In empirical, georeferencable, explanatory datasets of seasonal, vector, mosquito-related, endemic, transmission-oriented, risk-based, data points obtained by georeferenced targeted sampling, aquatic larval habitats can represent the values of a function for a limited number of independent variables values. It is often required to interpolate the value of that function for an intermediate value of the independent variable when time series regressive modeling georeferenced immature seasonal vector mosquito-related data feature attributes [2] . This may be achieved by curve fitting or regression analysis. A different problem which is closely related to cartographic interpolation of seasonal-sampled vector mosquito-related georeferenced data is the approximation of a complicated function by a simple function. Suppose the formula for some given function for a predictive, time series, geo-spatiotemporal, malarial-related, epidemiological, risk model is known, but too complex to evaluate efficiently. A few known seasonal-sampled, larval, habitat, georeferenced ,data points from the original function in a real-time, bidirectional, PDA-GIS-DGPS-RS, cyber-environment may be used to create a time series, cartographic interpolation based on a simpler function. Of course, when a simple function is employed to estimate productive, georeferenced, seasonal-sampled, larval, habitat, data points from the original, interpolation errors are usually present; however, depending on the problem domain and the time series, explanatory, interpolation method employed (e.g., block kriging in a PDA-GIS-DGPS-RS cyber-environment using sub-meter resolution satellite data), the gain in simplicity may be of greater value than the resultant loss in accuracy.

Gaussian processes in a predictive, and eco-epidemiological risk model can be powerful, explanatory, non- linear, interpolation tool in a robust, real-time, PDA-GIS-DGPS-RS cyber-environment. Although Gaussian processes have a long history in the field of seasonal, vector, mosquito-related, regression statistics, they seem to have been employed extensively only in niche areas. With the advent of kernel machines in the machine learning community, seasonal, vector, mosquito-related, forecasting, risk models based on Gaussian processes have become commonplace for problems of time series regression (e.g., kriging) and classification as well as a host of more specialized applications [e.g., spectral endmember decomposition algorithm employed for interpolating canopied-shaded larval habitat objects]. Many interpolation tools in real-time, bidirectional, PDA-GIS-DGPS- RS cyber-environments can be constructed equivalent to particular Gaussian processes. For example, Gaussian, seasonal, quantification of georeferenced, vector, mosquito, larval, habitat, remote processes can be used not only for fitting an interpolant that passes exactly through given empirical, seasonal-sampled, georeferenced, data points but also for regression analyses (e.g., for fitting a curve through noisy data).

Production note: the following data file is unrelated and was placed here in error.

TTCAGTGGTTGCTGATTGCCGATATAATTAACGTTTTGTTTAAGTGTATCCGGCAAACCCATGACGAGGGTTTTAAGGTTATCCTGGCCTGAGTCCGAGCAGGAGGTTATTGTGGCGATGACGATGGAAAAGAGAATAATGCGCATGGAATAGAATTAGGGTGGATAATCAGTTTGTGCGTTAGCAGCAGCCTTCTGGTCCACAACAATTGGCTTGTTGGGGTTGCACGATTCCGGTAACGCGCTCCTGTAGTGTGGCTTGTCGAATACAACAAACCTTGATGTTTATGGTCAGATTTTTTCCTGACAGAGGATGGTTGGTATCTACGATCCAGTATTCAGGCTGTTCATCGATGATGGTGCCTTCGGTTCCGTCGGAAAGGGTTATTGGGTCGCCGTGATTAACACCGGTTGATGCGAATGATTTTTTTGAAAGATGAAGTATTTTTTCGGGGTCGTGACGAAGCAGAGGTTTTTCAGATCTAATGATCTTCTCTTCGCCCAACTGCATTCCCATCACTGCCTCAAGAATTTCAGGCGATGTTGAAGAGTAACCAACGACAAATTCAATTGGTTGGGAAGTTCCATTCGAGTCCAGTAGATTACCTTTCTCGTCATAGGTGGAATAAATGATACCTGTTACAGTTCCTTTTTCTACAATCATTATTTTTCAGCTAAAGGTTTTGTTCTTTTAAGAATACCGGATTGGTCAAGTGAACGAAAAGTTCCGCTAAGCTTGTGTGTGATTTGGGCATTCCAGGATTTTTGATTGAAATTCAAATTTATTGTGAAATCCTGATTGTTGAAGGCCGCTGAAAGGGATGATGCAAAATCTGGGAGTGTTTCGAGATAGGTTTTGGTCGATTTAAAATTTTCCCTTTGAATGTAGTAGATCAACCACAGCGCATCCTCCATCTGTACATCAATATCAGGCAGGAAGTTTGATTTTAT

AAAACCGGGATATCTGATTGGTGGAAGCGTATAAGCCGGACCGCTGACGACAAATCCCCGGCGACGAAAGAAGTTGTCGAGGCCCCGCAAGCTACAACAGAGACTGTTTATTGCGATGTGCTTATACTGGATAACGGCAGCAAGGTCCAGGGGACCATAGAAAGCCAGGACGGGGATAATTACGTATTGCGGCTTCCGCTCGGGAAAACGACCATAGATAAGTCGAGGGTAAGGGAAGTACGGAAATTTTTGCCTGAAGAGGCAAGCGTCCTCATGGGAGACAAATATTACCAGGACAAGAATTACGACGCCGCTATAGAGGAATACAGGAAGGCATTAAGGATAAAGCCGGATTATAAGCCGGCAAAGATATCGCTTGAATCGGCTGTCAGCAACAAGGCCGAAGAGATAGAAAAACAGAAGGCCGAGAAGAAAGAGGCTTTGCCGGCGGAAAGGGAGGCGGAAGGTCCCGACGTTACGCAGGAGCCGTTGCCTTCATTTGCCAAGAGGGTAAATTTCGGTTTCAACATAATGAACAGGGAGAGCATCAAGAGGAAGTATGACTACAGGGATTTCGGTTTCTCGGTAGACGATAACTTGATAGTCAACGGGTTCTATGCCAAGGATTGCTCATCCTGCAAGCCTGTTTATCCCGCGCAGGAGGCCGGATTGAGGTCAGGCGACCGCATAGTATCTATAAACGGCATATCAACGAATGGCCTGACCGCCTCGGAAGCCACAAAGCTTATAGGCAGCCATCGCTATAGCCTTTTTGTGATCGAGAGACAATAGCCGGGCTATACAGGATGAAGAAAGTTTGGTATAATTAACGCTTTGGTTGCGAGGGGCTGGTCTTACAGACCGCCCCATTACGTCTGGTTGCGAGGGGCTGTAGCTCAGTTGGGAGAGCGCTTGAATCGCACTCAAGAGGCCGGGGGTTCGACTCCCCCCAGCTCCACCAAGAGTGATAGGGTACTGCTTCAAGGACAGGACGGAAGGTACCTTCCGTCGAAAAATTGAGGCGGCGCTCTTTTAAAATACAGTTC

In seasonal-sampled, empirical, ecological, georeferencable datasets of explanatory, vector, mosquito data analyses, kriging or Gaussian process regression is a method of interpolation for which the values (e.g., total, larval, habitat, seasonal, density counts) are modeled by a Gaussian process governed by prior covariances, as opposed to a spline chosen to optimize smoothness of the fitted values. Quantitating time series, explanatory, covariance estimates in a robust, real-time, PDA-GIS-DGPS-RS cyber-environment can provide a measure of the strength of the correlation between two or more sets of random variates in an empirical dataset of seasonal-sampled, vector, mosquito-related, biophysical, time series explanators. In mathematics, a spline is numeric function that is piece-wise-defined by polynomial functions, and which possesses a sufficiently high degree of smoothness at the places where the polynomial pieces connect (i.e., knots) [1] . A polynomial may have an expression consisting of explanatory georeferencable seasonal, vector, mosquito-related determinates which can involve operations of addition, subtraction multiplication for deriving explanatory, non-negative, integer exponents in a robust, real-time, bidirectional, PDA-GIS-DGPS-RS cyber-environment. For example, a polynomial of a single, seasonal, malaria, mosquito, (e.g., Anopheles gambiae s.l.)-related, indeterminate or variable tabulation could include x, is x^{2} − 4x + 7, where x is a single-, sampled, explanatory, covariate, coefficient value (e.g., amount of daily precipitation in an eco-epidemiological, interventional, georeferenced, urbanized, study site), which then could be expressed mathematically as a quadratic polynomial in a robust, real-time, bidirectional, PDA-GIS-DGPS-RS cyber-environment.